Industry / Retail

Chopard Celebrates Grand Opening Of Its New Fifth Avenue Flagship


Marble, velvet, Murano glass: These are the some of the materials used in Chopard’s new New York City flagship boutique on Fifth Avenue, a two-level store with design elements aimed at re-creating an elegant penthouse, the maison says.

This relocation of its North American flagship takes Chopard from Madison Avenue, where it was housed for 15 years, to 730 Fifth Avenue, inside the Crown Building.

The boutique’s interior is inspired by Warren and Wetmore, a beloved architectural partnership that worked in New York in the 1920s and 1930s. The two-story boutique features bespoke decor and custom furniture with a main salon, VIP room, and a “gentleman’s lounge,” the maison says.

Chopard boutique
Chopard designed its new Fifth Avenue flagship boutique as a tribute to New York City, creating what it describes as an art deco New York townhouse. From the street, you can see the Murano glass magnolia tree leaves floating from the ceiling and cascading from wall openings.

“New York City is a major capital of the arts and culture where creativity thrives. At Chopard, we call ourselves the Artisans of Emotions, and we constantly strive for innovation with our creations while maintaining a deep respect for tradition,” Karl-Friedrich Scheufele, Chopard’s copresident told JCK.

“Naturally, this spirit matches that of the Big Apple, which is filled with individuals constantly pushing the limits of what is possible,” Scheufele says. “Establishing this grand new home on New York’s famous Fifth Avenue demonstrates our refreshed and deepened commitment to this inspiring and eclectic city.”

Chopard also sought to include sustainability within this boutique’s design, Scheufele says.

“Our New York flagship has been designed to fit LEED certification requirements with construction materials all sourced responsibly with the building set up as an energy-efficient structure, so not only is sustainability applied to crafting our watches and jewelry but to other parts of our business as well,” Scheufele says.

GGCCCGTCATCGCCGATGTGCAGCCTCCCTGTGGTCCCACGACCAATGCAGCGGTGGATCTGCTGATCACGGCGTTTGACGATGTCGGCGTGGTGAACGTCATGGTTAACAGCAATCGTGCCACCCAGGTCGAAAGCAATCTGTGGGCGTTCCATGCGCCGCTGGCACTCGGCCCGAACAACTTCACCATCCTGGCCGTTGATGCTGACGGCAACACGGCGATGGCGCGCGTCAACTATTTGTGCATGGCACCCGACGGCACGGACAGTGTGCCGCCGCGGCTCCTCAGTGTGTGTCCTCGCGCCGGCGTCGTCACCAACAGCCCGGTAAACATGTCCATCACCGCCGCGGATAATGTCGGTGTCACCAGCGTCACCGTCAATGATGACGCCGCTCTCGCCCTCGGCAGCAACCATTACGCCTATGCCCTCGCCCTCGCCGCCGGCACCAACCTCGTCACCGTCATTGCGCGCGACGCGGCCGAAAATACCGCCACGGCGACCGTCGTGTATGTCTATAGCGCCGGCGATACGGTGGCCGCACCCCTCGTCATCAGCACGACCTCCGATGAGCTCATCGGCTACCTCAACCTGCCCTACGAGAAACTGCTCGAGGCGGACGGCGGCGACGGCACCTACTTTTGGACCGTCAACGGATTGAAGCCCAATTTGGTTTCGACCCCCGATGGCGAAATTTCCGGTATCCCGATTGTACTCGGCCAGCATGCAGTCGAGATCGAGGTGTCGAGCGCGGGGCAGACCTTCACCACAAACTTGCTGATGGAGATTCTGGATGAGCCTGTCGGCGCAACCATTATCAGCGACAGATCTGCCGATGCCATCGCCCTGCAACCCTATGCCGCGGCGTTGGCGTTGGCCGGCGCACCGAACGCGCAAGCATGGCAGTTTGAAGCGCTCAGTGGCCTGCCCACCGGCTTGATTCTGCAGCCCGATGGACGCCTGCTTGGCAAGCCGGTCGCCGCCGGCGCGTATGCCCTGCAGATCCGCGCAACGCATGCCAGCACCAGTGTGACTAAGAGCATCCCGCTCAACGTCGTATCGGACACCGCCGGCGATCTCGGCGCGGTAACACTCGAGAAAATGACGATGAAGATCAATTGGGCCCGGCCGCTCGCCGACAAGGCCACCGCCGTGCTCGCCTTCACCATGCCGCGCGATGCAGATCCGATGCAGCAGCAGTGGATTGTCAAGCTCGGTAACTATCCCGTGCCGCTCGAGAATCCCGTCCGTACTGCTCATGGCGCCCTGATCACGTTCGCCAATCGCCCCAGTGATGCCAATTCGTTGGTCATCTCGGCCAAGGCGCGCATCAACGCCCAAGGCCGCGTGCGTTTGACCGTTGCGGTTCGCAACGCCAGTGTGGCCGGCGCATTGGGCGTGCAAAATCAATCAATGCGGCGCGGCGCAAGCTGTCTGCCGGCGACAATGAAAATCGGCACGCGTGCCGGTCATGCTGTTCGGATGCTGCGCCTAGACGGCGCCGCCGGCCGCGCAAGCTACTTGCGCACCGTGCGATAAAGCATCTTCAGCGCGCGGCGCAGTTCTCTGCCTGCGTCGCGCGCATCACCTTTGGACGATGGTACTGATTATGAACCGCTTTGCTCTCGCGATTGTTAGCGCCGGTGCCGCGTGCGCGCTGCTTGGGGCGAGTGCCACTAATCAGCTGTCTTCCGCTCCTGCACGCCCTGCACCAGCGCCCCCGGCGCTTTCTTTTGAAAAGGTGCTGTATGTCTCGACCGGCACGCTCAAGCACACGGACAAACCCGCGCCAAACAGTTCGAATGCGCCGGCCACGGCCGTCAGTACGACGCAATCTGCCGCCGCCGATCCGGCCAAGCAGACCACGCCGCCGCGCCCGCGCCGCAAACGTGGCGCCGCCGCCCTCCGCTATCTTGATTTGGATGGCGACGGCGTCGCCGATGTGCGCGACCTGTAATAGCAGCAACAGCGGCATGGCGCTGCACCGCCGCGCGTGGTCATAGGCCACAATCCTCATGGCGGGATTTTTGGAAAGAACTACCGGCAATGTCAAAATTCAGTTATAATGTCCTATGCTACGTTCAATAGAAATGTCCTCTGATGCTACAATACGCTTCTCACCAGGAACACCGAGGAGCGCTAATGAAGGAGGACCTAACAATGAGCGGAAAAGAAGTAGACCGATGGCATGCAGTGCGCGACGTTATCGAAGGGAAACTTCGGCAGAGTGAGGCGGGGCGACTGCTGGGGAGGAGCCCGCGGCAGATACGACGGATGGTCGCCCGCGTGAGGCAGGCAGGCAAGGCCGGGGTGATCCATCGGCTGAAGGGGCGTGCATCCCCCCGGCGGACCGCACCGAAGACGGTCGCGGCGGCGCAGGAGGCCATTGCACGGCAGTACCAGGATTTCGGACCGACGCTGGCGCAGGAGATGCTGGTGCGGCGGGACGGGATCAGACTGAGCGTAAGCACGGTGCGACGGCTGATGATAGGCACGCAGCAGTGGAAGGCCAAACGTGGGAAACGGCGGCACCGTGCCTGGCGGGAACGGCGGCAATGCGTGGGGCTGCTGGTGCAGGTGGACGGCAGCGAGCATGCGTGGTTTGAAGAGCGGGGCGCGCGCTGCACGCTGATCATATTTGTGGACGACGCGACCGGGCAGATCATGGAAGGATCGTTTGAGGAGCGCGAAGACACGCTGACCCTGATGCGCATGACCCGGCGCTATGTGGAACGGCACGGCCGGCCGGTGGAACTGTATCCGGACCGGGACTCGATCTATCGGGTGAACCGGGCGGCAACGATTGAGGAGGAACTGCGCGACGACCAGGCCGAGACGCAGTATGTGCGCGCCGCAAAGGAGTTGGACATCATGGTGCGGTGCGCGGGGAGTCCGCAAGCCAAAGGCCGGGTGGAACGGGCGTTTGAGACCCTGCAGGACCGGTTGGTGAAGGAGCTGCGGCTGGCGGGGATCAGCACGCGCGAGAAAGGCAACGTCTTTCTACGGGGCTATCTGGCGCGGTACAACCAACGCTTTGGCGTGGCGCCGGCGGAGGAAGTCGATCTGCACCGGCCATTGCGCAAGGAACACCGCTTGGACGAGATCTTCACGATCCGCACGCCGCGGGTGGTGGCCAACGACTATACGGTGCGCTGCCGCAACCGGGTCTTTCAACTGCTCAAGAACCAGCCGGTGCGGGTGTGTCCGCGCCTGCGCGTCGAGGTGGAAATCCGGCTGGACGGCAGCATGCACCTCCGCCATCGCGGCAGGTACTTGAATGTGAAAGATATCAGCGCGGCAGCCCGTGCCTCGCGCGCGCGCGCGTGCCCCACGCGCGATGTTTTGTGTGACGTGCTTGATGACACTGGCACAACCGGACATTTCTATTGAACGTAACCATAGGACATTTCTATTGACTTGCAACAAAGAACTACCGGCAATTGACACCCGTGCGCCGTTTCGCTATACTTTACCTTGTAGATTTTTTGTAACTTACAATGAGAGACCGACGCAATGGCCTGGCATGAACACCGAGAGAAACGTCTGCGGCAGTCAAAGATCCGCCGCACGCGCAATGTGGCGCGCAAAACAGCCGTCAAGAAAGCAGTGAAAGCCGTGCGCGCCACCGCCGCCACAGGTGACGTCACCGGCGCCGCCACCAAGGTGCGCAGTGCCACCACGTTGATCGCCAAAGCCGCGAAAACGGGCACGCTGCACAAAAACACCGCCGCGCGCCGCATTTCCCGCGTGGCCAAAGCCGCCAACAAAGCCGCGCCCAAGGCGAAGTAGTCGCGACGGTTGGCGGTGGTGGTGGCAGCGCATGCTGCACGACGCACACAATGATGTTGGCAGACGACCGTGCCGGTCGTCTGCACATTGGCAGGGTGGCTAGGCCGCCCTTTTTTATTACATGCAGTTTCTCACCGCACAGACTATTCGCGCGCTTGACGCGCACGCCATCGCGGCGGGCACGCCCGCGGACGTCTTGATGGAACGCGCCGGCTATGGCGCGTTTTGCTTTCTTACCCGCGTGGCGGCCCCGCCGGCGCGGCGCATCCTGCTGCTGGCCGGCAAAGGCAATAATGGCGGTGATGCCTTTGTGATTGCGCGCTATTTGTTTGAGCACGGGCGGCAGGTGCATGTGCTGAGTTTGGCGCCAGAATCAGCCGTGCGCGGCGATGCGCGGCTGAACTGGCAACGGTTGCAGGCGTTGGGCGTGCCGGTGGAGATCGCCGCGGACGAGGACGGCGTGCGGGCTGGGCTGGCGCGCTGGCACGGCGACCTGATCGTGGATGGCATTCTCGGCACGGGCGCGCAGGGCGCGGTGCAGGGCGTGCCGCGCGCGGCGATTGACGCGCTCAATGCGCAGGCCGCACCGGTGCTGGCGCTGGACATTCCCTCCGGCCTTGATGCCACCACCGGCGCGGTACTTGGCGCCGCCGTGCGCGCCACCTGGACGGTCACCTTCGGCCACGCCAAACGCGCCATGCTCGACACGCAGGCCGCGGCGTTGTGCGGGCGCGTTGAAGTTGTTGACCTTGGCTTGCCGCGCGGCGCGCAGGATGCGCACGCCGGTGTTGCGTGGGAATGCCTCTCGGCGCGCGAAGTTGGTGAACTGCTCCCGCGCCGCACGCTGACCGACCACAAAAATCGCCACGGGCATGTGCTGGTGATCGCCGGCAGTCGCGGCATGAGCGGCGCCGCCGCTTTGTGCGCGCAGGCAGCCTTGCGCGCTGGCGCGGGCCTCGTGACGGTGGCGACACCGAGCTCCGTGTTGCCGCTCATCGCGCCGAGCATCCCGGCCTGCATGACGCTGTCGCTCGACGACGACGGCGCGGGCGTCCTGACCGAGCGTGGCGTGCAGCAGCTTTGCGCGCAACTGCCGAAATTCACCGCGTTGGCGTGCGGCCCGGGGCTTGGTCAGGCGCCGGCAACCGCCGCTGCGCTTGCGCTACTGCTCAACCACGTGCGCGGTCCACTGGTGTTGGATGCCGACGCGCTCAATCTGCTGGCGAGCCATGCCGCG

Chopard interior
Inside the newly opened Chopard Fifth Avenue boutique, the maison says it used Italian marble, amethyst tables, and velvet-and-walnut furnishings to create elegant spaces and lounges as a nod to the brand’s European craftsmanship.

At around 740 square feet, the Chopard boutique includes its flagship collections on the main floor, including Happy Diamonds and Happy Hearts. The Gentleman’s Club includes men’s watches, such as the Alpine Eagle. The Haute Joaillerie lounge includes designs by Chopard’s Caroline Scheufele, also a co-president.

This new location, which celebrates its grand opening Dec. 5, also includes the debut of several new collections, including a new yellow gold Alpine Eagle, the Happy Sport Fifth Avenue editions, and the Happy Sport New York edition. The boutique also will display Chopard’s Red Carpet collection, highlighting a fancy vivid yellow diamond of just over 100 carats worn by actor Julia Roberts at this year’s Cannes Film Festival.

For the interior, every detail was considered. The choice to use marble, velvet furniture, and other precious materials was to develop a feeling of refined yet responsible luxury within the space, Chopard says. The floor is made of a gray-brown fior di bosco white-veined Lombardy marble. The velvet-covered, custom-made walnut furniture includes brass detailing, evoking the arches found throughout the space. That amethyst table is in the Haute Joaillerie lounge along with Murano glass chandeliers.

Those chandeliers are designed to look like the magnolia trees in nearby Central Park, grounding the boutique in its location in a special way—it is like a tribute to Fifth Avenue and everything that makes New York City such a vibrant and memorable place to be.

Top: Chopard co-president Karl-Friedrich Scheufele says that his family’s arrival in the United States in 1921 is highlighted in its new flagship boutique on Fifth Avenue. That is the year his great-grandfather, Karl Scheufele II,  arrived in New York “armed with only his goldsmith’s skills,” the brand says (photos courtesy of Chopard). 

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Karen Dybis

By: Karen Dybis

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